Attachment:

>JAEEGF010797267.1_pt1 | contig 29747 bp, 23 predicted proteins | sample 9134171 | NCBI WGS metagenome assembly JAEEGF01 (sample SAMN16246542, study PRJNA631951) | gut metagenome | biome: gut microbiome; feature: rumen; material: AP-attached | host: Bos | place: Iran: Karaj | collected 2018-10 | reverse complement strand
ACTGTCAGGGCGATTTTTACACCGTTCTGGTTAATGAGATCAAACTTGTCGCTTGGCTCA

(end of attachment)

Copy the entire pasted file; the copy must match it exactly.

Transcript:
>JAEEGF010797267.1_pt1 | contig 29747 bp, 23 predicted proteins | sample 9134171 | NCBI WGS metagenome assembly JAEEGF01 (sample SAMN16246542, study PRJNA631951) | gut metagenome | biome: gut microbiome; feature: rumen; material: AP-attached | host: Bos | place: Iran: Karaj | collected 2018-10 | reverse complement strand
ACTGTCAGGGCGATTTTTACACCGTTCTGGTTAATGAGATCAAACTTGTCGCTTGGCTCA